The U.S. Centers for Disease Control and Prevention said 31 more people have fallen ill in an E. coli outbreak tied to romaine lettuce.
The total number of cases now stands at 84 and the outbreak has spread to 19 states, the CDC said Wednesday afternoon. Forty-two patients were hospitalized and nine developed a form of kidney failure. No deaths have been reported.
Investigators have not yet identified a grower, supplier, distributor or brand responsible for the outbreak, the CDC said, although it has been traced to the Yuma, Arizona, region.
The CDC warns people not to eat any form of romaine lettuce from Yuma area. Romaine confirmed not to be from the Yuma area is OK to eat.
The E. coli spreading through the states is "toxin-producing," the CDC states — specifically a toxin known as Shiga. People get sick within two to eight days of swallowing the germ, which causes diarrhea, stomach cramps and vomiting. Although most recover in one week, it could lead to kidney failure.
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Throw out all of your romaine lettuce, it could have E. coli, CDC says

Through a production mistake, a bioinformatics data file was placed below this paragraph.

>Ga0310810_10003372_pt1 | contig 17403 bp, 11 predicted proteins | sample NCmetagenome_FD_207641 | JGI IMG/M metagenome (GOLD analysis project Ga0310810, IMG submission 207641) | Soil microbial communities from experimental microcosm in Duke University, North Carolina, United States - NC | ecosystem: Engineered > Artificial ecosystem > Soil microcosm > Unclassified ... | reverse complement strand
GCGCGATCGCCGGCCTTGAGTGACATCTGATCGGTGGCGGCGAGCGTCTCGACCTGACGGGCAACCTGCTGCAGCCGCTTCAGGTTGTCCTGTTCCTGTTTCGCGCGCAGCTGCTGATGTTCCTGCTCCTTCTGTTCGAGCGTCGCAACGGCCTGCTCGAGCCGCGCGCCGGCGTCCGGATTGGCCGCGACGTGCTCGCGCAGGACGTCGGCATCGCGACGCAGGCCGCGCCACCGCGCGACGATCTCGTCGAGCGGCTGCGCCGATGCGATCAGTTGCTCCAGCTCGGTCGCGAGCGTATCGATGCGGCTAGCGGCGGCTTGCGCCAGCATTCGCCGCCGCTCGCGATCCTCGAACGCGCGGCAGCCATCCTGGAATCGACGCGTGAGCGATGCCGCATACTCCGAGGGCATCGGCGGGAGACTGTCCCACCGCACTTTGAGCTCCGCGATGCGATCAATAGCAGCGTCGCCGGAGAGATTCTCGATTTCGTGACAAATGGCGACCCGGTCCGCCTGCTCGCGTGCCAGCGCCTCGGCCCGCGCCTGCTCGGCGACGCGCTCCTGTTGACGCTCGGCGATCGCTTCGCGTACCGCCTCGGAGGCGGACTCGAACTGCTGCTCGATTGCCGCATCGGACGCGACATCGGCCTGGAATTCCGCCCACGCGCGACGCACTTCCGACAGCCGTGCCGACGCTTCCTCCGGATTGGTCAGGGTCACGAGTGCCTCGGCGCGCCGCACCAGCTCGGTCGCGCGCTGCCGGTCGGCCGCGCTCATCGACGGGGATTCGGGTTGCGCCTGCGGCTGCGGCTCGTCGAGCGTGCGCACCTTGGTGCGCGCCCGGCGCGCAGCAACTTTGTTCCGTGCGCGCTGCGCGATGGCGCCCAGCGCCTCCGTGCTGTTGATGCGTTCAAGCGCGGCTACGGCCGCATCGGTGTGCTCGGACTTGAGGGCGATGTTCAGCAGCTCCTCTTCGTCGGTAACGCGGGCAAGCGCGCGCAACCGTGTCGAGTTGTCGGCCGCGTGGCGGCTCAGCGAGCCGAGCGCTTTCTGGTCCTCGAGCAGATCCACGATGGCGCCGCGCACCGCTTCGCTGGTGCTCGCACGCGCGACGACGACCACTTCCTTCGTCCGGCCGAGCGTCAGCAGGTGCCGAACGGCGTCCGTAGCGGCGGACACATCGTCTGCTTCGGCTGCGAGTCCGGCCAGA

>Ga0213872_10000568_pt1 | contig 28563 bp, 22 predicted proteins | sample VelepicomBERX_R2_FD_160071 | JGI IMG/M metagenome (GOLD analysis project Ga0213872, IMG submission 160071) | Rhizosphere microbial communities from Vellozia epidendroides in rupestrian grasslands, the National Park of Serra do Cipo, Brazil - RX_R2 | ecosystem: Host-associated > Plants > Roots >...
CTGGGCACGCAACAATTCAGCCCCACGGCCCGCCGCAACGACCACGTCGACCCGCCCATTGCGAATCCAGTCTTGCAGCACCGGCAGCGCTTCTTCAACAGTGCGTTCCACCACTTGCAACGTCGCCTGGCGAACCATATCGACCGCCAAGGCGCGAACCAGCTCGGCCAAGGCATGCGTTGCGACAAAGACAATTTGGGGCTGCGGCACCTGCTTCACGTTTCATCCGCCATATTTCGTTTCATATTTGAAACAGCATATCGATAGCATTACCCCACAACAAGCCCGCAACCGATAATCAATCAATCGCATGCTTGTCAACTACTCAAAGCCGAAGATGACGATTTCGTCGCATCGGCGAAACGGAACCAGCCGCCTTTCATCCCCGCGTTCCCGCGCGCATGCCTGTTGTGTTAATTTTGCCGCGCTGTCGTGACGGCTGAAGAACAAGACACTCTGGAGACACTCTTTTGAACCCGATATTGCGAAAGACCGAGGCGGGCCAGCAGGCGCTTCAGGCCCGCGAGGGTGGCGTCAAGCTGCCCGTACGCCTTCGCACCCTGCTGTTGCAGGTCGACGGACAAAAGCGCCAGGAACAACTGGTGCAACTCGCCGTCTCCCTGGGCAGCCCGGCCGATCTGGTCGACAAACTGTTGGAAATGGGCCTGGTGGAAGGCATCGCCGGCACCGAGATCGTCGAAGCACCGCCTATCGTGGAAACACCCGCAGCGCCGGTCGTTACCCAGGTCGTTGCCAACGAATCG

To avoid E. coli, wash your hands regularly and thoroughly, cook meat completely, wash fruits and vegetables, avoid raw milk and don't prepare food when you're sick. If you find yourself sick, write down what you've eaten, contact your doctor and report your illness to your local health department.
The CDC, the U.S. Food and Drug Administration and states are investigating the outbreak, which began March 13.
The Wednesday update adds Colorado, Georgia and South Dakota to the list of affected states. Pennsylvania has the most number of cases with 18, followed by California with 13 and Idaho with 10. Those affected are 65% female and range in age between 1 and 88 years old.